Coleman Air Conditioner Motor Replacement

What to do when all else fails!

I've repaired Coleman A/C units several times in the past.  The common issue is a bad start capacitor, as described on my other webpage covering that issue.  In this case, the blower motor was very hard to turn by hand when the power was off.  It also started to squeal, rumble, and had a slight vibration.  None of these are good signs!  I used some oil and lubricated the bushings as best I could.  I nursed a few more months out of it.  There are no Zerk fittings on the motor.  The bearings/bushings are sealed.  So once they start to fail, there's not much that can be done.

The first order of business is turn off all sources of power and  to remove the plastic shroud, which is held in place by 4 screws.  Lift the cover straight up, then you'll see what's pictured below.  Yes, "I" had applied power once the shroud was removed to assess what the issue was.  Power was removed again before getting into the wiring.  The motor uses a common shaft to drive the fan for the condenser (outside) and the evaporator (inside).  Pay close attention to the placement of each of the fan blades on the shaft.  These positions are adjustable.  If you put the old fan blades on the new motor in the wrong position, they could drag against something important!  Spin the motor by hand before applying power to verify clearance of the blades.


The condenser fan blade is half in/out of its shroud.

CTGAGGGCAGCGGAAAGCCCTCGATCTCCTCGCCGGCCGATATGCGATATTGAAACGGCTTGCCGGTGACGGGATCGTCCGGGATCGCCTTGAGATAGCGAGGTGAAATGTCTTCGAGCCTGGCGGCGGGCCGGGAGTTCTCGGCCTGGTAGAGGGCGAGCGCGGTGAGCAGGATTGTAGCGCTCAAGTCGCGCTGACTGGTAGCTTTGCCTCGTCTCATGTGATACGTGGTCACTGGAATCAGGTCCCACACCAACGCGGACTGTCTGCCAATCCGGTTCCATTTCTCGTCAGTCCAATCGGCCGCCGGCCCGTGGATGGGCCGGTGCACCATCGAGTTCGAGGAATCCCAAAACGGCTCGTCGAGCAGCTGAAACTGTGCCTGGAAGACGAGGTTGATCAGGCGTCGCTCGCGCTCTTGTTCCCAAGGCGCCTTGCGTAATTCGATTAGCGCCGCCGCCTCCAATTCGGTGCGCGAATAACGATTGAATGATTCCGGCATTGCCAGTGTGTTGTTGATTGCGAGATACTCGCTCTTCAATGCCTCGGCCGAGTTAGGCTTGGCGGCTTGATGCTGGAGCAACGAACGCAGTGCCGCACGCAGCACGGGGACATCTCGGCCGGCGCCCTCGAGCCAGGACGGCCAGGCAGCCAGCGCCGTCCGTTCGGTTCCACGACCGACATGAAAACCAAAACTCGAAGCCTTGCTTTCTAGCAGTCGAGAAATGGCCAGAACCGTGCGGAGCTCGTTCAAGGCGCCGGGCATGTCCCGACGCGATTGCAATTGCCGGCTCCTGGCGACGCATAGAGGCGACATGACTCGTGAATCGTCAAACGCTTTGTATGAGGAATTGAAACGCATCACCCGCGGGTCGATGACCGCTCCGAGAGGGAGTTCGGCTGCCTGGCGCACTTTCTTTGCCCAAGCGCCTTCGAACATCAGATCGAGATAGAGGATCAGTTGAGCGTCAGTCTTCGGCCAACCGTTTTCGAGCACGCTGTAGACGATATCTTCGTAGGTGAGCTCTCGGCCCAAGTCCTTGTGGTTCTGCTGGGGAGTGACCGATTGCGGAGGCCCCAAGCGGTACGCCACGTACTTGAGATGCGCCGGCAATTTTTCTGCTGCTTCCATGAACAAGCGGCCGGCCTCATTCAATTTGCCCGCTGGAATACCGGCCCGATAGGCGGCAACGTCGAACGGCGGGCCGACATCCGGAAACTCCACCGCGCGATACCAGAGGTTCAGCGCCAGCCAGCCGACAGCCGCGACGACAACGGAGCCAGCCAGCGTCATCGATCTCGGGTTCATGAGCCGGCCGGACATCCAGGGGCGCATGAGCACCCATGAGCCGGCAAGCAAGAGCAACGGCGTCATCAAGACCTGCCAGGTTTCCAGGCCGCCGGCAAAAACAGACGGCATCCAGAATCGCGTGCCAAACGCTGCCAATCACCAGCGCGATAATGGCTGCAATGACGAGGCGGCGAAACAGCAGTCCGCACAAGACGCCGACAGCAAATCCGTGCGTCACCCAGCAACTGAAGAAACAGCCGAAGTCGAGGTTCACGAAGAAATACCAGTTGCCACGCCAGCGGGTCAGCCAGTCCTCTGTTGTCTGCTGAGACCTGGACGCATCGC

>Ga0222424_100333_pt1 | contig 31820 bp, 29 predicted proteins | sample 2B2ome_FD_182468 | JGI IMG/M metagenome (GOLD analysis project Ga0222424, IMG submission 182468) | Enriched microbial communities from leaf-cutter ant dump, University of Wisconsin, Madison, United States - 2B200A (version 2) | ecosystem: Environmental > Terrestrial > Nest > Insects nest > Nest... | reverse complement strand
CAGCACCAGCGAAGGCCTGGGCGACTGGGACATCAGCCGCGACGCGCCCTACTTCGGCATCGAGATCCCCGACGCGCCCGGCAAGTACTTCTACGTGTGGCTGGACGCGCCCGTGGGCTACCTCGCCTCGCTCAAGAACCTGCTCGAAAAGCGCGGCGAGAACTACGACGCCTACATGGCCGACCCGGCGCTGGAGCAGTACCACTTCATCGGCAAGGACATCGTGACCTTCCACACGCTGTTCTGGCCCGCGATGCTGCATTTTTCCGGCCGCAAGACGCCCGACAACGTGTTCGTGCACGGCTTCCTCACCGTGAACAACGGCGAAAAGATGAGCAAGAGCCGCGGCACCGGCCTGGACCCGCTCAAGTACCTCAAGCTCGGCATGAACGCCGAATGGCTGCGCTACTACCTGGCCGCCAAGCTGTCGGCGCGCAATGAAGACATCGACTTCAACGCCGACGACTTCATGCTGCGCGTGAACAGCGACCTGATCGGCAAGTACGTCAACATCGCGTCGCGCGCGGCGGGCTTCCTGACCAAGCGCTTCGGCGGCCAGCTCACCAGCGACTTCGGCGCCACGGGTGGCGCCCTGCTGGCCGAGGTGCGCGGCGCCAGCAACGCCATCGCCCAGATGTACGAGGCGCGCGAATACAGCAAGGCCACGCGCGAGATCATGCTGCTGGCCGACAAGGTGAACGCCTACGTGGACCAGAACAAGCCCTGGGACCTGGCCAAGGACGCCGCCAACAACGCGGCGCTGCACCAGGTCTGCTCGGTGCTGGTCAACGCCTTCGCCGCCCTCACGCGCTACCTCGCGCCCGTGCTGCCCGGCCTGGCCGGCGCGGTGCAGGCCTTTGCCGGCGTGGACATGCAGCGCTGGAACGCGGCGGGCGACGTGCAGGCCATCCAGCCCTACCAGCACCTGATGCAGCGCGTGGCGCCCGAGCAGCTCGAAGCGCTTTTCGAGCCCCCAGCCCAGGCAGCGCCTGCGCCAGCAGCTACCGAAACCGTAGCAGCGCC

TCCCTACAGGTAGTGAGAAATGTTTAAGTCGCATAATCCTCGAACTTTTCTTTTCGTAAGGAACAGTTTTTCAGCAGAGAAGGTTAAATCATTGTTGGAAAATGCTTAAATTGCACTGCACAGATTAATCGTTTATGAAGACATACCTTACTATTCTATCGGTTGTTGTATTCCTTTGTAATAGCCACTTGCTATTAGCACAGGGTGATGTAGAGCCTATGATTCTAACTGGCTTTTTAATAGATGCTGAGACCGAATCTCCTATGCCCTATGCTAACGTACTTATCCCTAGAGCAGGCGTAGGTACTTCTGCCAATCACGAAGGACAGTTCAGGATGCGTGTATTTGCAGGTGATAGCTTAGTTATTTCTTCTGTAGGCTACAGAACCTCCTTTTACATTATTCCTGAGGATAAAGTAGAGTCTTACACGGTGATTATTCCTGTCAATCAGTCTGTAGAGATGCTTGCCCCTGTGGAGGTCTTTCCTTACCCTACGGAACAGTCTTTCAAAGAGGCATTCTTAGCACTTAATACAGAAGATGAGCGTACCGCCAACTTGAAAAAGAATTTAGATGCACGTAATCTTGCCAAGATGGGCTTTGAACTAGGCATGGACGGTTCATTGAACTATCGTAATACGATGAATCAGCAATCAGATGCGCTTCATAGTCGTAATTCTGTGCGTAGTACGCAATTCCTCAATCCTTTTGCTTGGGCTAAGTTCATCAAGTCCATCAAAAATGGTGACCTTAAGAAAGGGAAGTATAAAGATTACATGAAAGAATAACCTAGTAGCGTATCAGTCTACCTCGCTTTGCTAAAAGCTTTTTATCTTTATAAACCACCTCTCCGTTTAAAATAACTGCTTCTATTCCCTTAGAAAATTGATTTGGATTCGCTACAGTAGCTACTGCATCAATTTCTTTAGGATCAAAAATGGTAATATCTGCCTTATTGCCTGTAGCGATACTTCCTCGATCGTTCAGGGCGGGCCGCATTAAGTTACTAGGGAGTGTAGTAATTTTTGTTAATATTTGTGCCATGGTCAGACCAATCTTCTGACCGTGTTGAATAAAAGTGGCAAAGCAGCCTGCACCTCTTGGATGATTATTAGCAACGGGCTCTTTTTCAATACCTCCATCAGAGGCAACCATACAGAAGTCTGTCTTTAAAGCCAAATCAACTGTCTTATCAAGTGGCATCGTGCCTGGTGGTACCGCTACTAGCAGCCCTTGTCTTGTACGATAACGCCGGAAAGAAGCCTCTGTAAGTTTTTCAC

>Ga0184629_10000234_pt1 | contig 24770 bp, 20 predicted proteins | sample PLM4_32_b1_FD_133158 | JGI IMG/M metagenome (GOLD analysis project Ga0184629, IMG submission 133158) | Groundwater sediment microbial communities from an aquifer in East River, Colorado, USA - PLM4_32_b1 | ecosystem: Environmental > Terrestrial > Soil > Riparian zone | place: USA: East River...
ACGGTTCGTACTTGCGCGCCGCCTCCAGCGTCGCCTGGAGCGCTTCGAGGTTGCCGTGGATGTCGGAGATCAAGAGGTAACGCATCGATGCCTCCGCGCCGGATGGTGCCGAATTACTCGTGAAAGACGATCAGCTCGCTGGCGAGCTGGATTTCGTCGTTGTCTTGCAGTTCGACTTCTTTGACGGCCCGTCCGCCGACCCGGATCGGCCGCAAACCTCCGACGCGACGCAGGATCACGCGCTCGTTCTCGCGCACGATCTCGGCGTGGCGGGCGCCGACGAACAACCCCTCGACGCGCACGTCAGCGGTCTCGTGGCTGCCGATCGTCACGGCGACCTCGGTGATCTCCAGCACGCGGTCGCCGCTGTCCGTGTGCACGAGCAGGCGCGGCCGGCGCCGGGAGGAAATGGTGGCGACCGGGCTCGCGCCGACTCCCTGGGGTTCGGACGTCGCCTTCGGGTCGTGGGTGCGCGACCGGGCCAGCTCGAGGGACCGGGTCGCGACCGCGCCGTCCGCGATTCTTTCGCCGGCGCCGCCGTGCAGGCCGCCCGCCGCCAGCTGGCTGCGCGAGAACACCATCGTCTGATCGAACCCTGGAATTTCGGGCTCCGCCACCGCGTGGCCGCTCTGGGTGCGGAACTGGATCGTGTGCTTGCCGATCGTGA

Same view a little further away.  In this picture you can also see the motor that needs to be replaced.

Opposite view.  Note the plate that the motor is mounted on.

A close-up view showing how the motor is mounted.  Remove the clamp holding the condenser fan to the shaft, allowing the blade to be pushed off the shaft.  The blade can then be carefully removed from the housing.

  Remove the two screws at the bottom of the supporting L-bracket, then the 5 screws on the motor baseplate.  The motor can be gently slid out.  The motor shaft will move into the shroud of the condenser.  Be careful not to bang the fins of the condenser.  It's close, but it will move enough for the evaporator fan to come out of the housing.  In other words, the evaporator fan blade does not have to be removed until after the motor is completely removed.  Once the motor is removed, it's a simple matter of removing a few screws on the backside of the mounting plate to replace the motor.

A view from the left side.  You can see where the wiring goes through a grommet. 

On a previous Coleman A/C unit (same thing), you can see the access plate removed to gain access to the wiring and capacitors.  I carefully removed one wire at a time from the old motor, then wired in the new motor.

Here's a view of the specifications printed on the access plate.

I contacted the manufacturer of Coleman A/C units, which is RVP.  Brian, the representative, gave me the information I needed to buy a replacement part.  Here's his response to a part number...

"The part number for that motor is 1468-3109. Fasco leaves the 9 off of the data plate when it is manufactured. You may order that from your local service center or dealer or from Camping World at 1-800-626-5499."

It isn't cheap.  With shipping, it's pushing $200 for a new motor.  But a new A/C unit costs $500-$600, then has to be installed.  Replacing the motor was still the best option in this case.  The unit worked great after the swap.



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Last updated 03/07/06    All rights reserved.